Wednesday, August 31, 2011

It's a Billboard. It's a Store. It's Brilliant.

I was looking at this year's Cannes Lion award winners and was struck by one idea so simple, innovative, and transformational, it's no wonder it won the Grand Prix for media. 

Tesco, a leading supermarket and general merchandise store just about everywhere but here in the U.S., wanted to increase its share in South Korea (where the brand is called HomePlus and is ranked number 2), but without investing in real estate.

The company found that South Koreans are the 2nd busiest, hardest-working people in the world. These folks need a break. After all that work, who wants to spend time shopping?

So instead of making these busy people find time to go to the store, Tesco brought the store right to where the busiest people are: the subway.

It placed backlit transit posters throughout the Seoul subway system that look amazingly like grocery store shelves. Dairy case shelves. Produce shelves. Butcher shelves. 

The "products" on these "shelves" are perfectly to scale, and perfectly realistic. And on each  product is a QR code, the graphic stamp that is starting to replace the bar code around the world (even here in the U.S.).

When a commuter/shopper snaps a picture of a product with the QR code reader app on his or her smartphone, it is ordered, paid for, and delivered soon after he or she gets home.

What we have here is a perfect combination of understanding the target, finding a way to bring value to his or her life, transforming a billboard into store, and a commute home from work into a painless trip to the supermarket.

Nice job.


Thursday, August 25, 2011

At Least For One Extrovert, the Quake Was Earth Shaking

Copy Extrovert, Jamie Silverman reflects on the Great East Coast Quake of 2011. Just as I discovered in Rome back in 2009, the first real reverberations were felt online.


Technical prowess, digital capability and Internet advancement have changed the way we experience and share news with one another. In olden days, people would sit down with a newspaper to learn the latest goings on (okay, so this is one trend that's still hanging by a thread for the moment – you get the point). But seriously, way back when, a man arriving on horseback shouting about what was going on over yonder in the next town used to be the expected mode of getting news. Word from abroad took weeks to arrive. Fast forward a few hundred years and we are receiving news updates up to the second. 

Why my current obsession with the news? Because of Tuesday's earthquake, that’s why. 

While sitting at my desk in the corner of the Extrovertic office, I felt the ground shake. I looked up and asked my coworkers if they felt anything. Once the tremors stopped, we all wanted to know if we truly had felt an earthquake or if it was all our imagination. So everyone tuned in to the local news websites.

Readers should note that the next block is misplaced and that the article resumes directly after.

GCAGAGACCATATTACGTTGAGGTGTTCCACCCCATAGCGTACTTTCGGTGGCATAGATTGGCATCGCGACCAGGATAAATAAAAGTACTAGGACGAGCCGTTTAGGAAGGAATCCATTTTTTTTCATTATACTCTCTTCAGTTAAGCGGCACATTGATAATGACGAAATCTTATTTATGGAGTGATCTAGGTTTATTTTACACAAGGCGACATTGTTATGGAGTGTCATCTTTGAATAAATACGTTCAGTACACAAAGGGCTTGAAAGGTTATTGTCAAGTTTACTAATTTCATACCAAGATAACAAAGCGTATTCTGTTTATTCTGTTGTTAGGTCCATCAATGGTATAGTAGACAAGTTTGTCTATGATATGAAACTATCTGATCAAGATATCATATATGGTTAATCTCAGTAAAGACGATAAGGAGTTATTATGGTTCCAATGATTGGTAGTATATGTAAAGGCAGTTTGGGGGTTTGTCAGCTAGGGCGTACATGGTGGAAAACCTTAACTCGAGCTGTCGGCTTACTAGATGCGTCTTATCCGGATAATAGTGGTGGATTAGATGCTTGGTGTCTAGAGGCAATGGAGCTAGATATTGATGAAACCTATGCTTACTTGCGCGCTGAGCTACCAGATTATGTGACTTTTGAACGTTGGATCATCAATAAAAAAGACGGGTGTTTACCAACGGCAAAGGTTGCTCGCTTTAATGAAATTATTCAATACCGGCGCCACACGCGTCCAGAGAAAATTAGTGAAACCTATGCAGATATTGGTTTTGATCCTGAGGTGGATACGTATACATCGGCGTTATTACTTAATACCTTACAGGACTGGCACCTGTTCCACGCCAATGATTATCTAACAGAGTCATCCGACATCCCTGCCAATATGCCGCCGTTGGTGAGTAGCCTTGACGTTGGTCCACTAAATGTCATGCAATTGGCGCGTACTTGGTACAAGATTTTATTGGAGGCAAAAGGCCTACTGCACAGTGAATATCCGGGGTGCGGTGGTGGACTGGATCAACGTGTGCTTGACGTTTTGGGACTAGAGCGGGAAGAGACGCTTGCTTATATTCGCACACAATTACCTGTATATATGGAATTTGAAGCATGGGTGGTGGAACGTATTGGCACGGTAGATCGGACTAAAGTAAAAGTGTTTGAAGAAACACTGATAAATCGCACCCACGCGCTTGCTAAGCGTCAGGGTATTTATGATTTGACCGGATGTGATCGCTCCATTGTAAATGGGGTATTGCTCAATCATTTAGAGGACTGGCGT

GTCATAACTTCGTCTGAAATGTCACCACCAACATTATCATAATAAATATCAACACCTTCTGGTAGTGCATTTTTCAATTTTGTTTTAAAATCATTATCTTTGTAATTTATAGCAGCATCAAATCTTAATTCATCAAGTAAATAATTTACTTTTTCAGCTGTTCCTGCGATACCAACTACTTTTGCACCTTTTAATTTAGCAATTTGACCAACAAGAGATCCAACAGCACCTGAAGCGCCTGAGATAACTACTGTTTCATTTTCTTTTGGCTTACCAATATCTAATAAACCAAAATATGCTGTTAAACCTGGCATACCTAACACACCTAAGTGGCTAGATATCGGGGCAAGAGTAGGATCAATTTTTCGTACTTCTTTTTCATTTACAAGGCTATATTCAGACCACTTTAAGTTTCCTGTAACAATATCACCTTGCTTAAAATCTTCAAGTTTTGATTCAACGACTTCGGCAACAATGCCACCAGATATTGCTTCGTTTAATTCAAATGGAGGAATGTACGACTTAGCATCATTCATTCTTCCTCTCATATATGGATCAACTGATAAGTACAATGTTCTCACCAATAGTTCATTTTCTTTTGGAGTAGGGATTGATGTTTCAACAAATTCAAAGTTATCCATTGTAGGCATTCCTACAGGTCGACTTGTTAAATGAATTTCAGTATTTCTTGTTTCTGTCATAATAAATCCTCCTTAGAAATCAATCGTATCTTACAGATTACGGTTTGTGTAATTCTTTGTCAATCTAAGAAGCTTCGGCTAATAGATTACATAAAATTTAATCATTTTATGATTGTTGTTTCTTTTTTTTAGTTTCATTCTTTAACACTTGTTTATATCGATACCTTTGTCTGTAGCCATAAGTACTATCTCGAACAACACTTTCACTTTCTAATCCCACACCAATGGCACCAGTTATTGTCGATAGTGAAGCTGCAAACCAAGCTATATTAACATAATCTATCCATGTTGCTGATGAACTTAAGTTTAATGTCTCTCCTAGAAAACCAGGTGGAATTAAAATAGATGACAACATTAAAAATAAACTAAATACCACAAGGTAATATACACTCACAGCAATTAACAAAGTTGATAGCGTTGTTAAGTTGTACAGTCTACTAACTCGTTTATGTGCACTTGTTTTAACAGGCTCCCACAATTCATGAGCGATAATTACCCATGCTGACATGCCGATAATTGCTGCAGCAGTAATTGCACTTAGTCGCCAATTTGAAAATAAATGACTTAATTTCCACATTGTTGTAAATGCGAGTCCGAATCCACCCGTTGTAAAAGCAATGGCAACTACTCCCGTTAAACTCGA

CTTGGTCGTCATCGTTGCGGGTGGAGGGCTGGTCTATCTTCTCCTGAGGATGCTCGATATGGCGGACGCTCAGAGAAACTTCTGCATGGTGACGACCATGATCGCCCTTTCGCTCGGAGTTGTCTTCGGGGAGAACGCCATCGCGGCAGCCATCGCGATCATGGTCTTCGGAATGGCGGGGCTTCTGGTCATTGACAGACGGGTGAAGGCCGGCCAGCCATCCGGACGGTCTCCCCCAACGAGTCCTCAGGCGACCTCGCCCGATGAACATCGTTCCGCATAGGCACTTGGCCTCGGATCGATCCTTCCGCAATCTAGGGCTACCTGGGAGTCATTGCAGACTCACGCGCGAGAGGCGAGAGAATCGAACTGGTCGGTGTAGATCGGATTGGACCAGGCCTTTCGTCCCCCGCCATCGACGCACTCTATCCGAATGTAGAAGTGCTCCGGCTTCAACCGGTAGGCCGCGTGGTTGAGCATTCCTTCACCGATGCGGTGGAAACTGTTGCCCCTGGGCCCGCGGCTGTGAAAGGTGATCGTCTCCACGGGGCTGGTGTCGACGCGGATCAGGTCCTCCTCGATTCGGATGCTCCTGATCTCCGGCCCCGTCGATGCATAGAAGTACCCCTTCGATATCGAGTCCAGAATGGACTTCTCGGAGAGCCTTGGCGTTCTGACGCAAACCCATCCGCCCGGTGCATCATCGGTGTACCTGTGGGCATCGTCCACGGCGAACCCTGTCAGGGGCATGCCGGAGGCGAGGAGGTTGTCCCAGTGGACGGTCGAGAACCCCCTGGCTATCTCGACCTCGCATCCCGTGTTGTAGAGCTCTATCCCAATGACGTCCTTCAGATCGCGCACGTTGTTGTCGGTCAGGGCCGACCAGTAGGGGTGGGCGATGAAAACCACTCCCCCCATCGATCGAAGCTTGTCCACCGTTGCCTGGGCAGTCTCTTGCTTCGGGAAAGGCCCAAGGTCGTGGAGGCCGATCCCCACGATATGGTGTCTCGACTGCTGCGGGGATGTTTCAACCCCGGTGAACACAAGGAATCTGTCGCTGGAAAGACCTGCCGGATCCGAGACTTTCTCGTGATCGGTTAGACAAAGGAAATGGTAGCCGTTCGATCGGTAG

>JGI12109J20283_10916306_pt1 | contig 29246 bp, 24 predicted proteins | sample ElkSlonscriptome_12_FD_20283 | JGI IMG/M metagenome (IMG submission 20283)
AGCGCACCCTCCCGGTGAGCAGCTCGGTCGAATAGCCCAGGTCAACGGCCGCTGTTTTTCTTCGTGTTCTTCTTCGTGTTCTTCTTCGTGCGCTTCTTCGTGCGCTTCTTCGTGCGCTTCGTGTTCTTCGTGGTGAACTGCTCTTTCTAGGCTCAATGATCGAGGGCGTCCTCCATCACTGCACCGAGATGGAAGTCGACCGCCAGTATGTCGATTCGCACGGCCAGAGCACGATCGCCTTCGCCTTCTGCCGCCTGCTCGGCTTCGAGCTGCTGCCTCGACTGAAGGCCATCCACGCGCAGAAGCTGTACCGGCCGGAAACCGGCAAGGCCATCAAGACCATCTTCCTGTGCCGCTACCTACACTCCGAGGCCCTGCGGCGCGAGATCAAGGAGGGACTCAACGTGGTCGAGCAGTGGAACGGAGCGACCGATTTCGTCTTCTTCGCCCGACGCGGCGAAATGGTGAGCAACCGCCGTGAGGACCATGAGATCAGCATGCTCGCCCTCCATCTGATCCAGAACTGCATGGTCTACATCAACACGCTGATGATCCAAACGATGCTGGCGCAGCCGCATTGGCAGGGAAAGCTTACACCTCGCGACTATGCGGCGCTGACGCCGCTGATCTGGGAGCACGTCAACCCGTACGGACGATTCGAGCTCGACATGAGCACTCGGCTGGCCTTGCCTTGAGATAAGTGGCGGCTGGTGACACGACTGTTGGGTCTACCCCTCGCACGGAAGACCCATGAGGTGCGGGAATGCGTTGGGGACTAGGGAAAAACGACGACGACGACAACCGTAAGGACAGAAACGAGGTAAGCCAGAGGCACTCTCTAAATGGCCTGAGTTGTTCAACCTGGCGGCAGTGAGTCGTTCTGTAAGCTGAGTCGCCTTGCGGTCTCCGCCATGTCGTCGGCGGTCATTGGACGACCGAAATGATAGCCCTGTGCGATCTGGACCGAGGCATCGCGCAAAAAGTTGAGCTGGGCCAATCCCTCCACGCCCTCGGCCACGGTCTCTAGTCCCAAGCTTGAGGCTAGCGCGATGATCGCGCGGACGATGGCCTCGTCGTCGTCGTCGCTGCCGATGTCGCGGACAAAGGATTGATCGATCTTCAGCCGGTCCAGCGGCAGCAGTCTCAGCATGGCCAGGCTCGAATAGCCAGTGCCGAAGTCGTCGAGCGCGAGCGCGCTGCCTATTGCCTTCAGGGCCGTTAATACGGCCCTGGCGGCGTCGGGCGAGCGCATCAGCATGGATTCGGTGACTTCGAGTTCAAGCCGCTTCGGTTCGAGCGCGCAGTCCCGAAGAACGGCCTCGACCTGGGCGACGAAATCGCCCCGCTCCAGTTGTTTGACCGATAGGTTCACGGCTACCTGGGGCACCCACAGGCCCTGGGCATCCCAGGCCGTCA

I on the other hand, logged on to Facebook and Twitter.

Within minutes, I had received confirmation from the social-media sphere, that we had in fact experienced an earthquake of a 5.9 magnitude. Some of my favorite posts:

Credibility be damned, my first inclination was not to check out the New York Times or, but rather to assume that the tweeters of the world would be the best source of information.

Though I do think Twitter, Facebook and the like are great sources of information, I have to wonder if it’s sort of a modern-day Wikipedia. Chock full of information, some of it credible, some not, all requiring an open mind and critical eye upon reading.

What do you think?


Sunday, August 14, 2011

Social Media Overload?

Some of these names, you might recognize. Others, you probably don’t.

All of them are various iterations of social networking sites; a phenomenon of the last ten years or so, that has changed the way we interact with one another.

When it comes to social networking, the list of viable tools is endless. Whether you are interested in finding someone who shares your passion of small dogs or jade plants, future husbands, job opportunities or frustrations with parking spots in New York City, you can log on, sign in and find someone who fits the bill.

For some, these endless opportunities to meet and interact with people is highly enticing. For others, completely and utterly overwhelming.

Which is the right site for you? How can you work a job, have a family and friends, and simultaneously be expected to be ridiculously plugged in?

In a recent NY Times article about strategizing for those people who are “digitally fatigued,” it was reported that one in every four-and-a-half minutes spent on the Web is spent on a social networking site or blog.

So what’s the answer: Should you log in more? Less? Find new sites? Stick with the old ones?

As suggested by the article, one solution is find one or two sites that really work for you and stick with them.  For the socialites, perhaps Facebook is your best bet. Looking for job opportunities? Join LinkedIn.

Or maybe the choice is to rotate your networking sites. Join Yackit discussions for the first half of the year and then begin tweeting in the second half.

With so many choices, the possibilities are endless. All you have to do is find your personal networking groove.